|Publication number||US4627004 A|
|Application number||US 06/433,842|
|Publication date||Dec 2, 1986|
|Filing date||Oct 12, 1982|
|Priority date||Oct 12, 1982|
|Publication number||06433842, 433842, US 4627004 A, US 4627004A, US-A-4627004, US4627004 A, US4627004A|
|Inventors||John K. Cool, Edmund G. Newbert, Jr., Charles A. Glorioso|
|Original Assignee||Image Resource Corporation|
|Export Citation||BiBTeX, EndNote, RefMan|
|Patent Citations (11), Non-Patent Citations (4), Referenced by (15), Classifications (22), Legal Events (5)|
|External Links: USPTO, USPTO Assignment, Espacenet|
1. Field of the Invention
This invention relates to hard copy computer display image recording systems and methods and more particularly to a system and method of photographically recording full color video images having spatial and dynamic resolutions far superior to the capabilities of an inexpensive personal computer generating the display.
2. Discussion of the Prior Art
Many small data processing systems are now in widespread use because of their low cost and versatility, and many of these are utilized for generating color displays, in conjunction with which it is often desired to make a hard copy on a transparency or on a positive or negative print. While a relatively small, personal computer, has the data processing power to generate an image of high resolution (say 1000×1000) picture elements for a 10"×10" display it is not economical to use a high cost, high resolution display tube or other device. Instead, the extremely widely used personal computers employ relatively low cost raster scan TV-type. systems, It is necessary to provide color data for three colors concurrently in order to drive the raster scan device in conventional fashion, with three color beams writing concurrently. In order to do this, a display buffer is typically used to store data defining a video image and the data can be read out in raster scan order so as to cause the generation of the image on a color display device. The usual method of making a hard copy is simply to photograph the picture tube of the display device, although impact printers are available which employ different ribbons and require substantial time to provide a printed image. One example of a hard copy photographic recording system is disclosed in application Ser. No. 333,120 filed Dec. 21, 1981 by John K. Cool for "System And Apparatus For Conversion Of Video Signals To Film Images," now U.S. Pat. No. 4,473,849.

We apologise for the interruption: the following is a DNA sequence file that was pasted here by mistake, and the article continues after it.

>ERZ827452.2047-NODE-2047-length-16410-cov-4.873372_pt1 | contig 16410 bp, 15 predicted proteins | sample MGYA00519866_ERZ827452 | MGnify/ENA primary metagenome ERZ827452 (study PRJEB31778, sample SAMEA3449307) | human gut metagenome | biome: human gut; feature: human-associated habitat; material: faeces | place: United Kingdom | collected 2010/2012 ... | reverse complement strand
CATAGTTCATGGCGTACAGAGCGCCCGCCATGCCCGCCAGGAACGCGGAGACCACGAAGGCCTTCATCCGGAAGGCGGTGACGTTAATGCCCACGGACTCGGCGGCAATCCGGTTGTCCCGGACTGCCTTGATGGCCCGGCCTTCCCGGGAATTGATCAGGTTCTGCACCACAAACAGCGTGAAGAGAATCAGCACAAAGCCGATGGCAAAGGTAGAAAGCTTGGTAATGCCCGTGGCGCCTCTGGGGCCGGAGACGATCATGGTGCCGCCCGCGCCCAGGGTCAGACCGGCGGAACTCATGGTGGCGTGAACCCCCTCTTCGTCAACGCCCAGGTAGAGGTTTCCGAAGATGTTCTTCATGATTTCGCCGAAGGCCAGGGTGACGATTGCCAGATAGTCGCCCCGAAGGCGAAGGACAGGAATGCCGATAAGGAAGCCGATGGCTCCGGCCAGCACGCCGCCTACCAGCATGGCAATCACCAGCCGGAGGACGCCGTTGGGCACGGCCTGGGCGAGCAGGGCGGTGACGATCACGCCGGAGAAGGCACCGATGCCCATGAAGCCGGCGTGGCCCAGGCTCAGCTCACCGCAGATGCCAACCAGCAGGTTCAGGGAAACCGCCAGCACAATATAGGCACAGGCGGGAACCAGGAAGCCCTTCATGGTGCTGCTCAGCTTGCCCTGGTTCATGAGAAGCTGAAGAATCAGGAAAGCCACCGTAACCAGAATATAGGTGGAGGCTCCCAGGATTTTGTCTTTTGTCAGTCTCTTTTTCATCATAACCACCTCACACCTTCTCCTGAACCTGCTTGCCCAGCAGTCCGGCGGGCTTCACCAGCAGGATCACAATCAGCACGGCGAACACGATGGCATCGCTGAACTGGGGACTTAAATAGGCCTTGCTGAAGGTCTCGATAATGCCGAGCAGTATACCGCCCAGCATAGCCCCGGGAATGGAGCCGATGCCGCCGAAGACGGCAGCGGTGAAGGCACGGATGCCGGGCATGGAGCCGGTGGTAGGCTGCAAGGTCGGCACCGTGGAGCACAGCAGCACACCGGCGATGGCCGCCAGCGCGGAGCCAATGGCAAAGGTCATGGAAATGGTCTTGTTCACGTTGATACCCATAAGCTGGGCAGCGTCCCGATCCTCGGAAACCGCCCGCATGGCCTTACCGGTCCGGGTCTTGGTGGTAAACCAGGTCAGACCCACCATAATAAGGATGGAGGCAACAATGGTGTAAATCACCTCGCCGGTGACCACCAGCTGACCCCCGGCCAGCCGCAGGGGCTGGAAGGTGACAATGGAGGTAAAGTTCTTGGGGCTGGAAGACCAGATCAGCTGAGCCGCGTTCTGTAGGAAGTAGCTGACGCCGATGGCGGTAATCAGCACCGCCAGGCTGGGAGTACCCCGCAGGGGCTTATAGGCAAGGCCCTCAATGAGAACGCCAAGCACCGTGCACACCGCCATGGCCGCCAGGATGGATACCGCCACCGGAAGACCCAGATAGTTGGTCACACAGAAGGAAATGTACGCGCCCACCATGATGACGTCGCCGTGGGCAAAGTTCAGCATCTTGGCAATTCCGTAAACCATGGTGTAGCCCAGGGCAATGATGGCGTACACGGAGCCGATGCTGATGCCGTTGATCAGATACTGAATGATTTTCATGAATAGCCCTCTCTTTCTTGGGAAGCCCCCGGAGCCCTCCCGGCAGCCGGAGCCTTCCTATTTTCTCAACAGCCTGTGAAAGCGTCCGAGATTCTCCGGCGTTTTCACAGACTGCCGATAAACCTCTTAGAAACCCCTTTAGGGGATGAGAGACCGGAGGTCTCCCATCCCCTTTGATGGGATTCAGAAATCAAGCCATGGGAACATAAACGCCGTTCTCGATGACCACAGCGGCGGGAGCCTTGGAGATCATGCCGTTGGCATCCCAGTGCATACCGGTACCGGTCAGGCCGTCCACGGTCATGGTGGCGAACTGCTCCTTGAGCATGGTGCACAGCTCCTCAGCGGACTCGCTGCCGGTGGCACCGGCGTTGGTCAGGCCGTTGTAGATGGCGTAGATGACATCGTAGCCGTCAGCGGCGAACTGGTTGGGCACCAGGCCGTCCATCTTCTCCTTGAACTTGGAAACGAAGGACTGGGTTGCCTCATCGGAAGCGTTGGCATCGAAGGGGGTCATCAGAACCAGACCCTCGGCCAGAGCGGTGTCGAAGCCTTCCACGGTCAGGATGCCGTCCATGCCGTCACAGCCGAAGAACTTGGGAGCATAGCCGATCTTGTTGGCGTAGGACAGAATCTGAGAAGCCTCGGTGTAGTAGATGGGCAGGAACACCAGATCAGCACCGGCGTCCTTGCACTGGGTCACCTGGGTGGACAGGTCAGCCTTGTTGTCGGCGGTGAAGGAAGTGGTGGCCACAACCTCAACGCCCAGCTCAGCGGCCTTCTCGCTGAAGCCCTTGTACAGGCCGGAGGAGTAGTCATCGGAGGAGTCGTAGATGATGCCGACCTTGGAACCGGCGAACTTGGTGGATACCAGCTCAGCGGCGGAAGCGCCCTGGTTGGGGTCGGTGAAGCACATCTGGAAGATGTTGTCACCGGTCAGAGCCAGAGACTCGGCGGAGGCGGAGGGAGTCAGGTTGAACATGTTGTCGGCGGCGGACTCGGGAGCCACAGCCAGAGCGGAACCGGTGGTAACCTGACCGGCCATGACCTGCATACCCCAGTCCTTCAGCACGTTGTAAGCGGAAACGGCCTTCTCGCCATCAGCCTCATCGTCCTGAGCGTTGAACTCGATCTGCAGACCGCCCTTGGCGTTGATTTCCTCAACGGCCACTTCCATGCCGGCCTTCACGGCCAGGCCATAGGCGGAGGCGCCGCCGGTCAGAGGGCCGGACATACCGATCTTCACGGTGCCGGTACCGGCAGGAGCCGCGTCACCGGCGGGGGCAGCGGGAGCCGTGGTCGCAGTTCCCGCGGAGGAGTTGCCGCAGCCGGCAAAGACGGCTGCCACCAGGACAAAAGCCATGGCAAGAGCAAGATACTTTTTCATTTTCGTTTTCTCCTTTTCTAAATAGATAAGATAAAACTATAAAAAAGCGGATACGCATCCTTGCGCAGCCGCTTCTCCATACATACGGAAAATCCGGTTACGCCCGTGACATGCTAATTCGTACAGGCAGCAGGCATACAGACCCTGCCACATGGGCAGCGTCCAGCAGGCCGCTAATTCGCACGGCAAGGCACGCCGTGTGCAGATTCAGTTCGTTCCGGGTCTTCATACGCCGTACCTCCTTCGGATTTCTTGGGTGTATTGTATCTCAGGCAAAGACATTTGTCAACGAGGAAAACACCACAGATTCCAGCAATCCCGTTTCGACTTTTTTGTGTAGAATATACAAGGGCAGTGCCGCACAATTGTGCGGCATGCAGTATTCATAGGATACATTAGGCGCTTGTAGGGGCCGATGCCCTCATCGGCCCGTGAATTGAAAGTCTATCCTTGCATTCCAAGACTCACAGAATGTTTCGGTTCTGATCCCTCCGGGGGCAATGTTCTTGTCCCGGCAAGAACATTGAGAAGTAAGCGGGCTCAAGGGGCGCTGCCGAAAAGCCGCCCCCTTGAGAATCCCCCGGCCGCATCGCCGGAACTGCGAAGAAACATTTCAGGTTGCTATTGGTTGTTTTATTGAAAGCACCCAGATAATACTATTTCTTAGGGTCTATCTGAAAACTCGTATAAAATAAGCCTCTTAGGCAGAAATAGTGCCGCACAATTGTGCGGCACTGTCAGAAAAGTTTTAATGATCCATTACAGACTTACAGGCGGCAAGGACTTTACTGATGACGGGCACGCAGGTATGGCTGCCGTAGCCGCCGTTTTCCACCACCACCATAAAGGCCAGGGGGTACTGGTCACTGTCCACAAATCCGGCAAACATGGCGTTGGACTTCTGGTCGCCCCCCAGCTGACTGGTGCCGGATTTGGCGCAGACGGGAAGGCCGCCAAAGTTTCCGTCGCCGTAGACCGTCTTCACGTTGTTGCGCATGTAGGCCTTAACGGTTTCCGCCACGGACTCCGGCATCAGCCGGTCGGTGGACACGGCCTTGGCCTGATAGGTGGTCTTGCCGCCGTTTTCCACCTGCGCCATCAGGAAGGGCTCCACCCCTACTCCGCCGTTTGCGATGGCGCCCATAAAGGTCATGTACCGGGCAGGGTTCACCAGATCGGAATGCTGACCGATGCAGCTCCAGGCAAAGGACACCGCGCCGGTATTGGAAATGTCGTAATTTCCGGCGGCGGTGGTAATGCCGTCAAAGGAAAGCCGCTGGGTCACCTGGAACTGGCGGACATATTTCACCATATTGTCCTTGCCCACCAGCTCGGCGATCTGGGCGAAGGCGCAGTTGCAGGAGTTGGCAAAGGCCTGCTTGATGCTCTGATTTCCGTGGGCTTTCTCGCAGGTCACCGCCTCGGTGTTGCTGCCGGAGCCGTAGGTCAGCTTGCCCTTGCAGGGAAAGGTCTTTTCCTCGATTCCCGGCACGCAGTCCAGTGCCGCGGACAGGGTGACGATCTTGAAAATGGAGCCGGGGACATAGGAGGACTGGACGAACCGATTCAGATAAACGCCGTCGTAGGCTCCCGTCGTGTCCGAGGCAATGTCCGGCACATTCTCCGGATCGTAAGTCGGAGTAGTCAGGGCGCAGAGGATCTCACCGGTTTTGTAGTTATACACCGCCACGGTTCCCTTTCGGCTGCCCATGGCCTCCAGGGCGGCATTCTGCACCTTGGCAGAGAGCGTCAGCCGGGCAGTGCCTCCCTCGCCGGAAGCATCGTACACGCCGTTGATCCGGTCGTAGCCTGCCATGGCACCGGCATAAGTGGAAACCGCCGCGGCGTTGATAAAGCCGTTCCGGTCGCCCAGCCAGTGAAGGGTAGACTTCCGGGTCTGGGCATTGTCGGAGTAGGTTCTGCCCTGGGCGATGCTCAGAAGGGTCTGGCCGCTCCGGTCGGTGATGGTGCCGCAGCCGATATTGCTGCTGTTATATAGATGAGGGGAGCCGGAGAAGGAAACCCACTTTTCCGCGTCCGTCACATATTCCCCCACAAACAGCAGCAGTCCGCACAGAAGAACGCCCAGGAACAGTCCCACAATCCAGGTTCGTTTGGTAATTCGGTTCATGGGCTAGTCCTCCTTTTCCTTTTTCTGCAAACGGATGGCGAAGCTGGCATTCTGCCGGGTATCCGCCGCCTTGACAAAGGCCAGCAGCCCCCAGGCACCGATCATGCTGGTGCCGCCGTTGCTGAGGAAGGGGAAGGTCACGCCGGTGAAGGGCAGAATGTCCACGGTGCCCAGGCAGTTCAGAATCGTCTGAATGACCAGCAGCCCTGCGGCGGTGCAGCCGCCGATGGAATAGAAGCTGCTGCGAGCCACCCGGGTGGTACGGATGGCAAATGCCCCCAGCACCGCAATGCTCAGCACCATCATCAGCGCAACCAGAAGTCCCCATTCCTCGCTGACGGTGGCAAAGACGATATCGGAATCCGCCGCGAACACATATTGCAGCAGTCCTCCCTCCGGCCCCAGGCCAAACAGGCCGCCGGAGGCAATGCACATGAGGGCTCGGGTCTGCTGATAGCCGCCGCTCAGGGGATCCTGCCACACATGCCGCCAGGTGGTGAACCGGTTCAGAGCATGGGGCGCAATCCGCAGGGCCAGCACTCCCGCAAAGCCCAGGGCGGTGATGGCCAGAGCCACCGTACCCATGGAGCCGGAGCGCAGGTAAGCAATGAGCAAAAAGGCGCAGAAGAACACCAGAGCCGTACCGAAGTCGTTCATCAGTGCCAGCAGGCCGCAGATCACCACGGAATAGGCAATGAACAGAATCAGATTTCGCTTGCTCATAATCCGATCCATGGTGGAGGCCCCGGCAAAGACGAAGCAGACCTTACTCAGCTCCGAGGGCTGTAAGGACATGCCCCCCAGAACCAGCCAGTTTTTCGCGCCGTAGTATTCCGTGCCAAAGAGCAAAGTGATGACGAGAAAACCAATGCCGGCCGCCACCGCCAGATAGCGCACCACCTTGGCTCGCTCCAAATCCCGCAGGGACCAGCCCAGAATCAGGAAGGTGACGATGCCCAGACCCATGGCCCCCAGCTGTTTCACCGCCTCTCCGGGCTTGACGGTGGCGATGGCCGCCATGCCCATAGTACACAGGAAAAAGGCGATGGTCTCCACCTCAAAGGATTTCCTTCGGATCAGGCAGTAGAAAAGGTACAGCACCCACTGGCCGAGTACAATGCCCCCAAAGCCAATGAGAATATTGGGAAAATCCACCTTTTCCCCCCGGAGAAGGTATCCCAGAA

It can be seen that the size of the display buffer controls the resolution of the resultant hard copy image. The IBM personal computer provides a good example of this situation. While in conjunction with the CPU of the IBM personal computer an image defined by a large dynamic range of each of three primary colors can be constructed of higher than typically desired resolution, limits on both the spatial and dynamic resolution of the display are imposed by the 16 kilobyte display buffer, which can hold (for 1 bit of monochrome intensity resolution per pixel) an image consisting of 200 vertically positioned horizontal lines having 640 picture elements each. For a color display, a maximum spatial resolution is 320×200 with a 2 bit dynamic resolution selecting one of four predetermined colors.
There are numerous applications, however, in which higher resolution color images are desired as evidenced by the commercial success of various systems for generating transparencies and other hard copy for the display of business and commercial data. These systems, however, cost in the tens of thousands of dollars, and require a high rate of use which is incompatible with the important but occasional employment of a personal computer to generate a high resolution image. It is not, on the other hand, feasible to modify the personal computer, which is a standardized and mass produced system. The display portion of one particular personal computer is described in the IBM Personal Computer Technical Reference, pp. 2-45 to 2-63 (1981).
Systems and methods in accordance with the invention provide a high dynamic and spatial resolution color display from a low cost, personal computer by rearranging a selected high resolution color image into separate spatially distinct fields representing spatially mutually exclusive portions of the image which are assembled in a plurality of color intensity dependent steps and which do not exceed display buffer capacity. The memory characteristics of the recording medium are utilized to recreate the high resolution frames from suitably displaced individual vertically interlaced fields with controlled exposure times.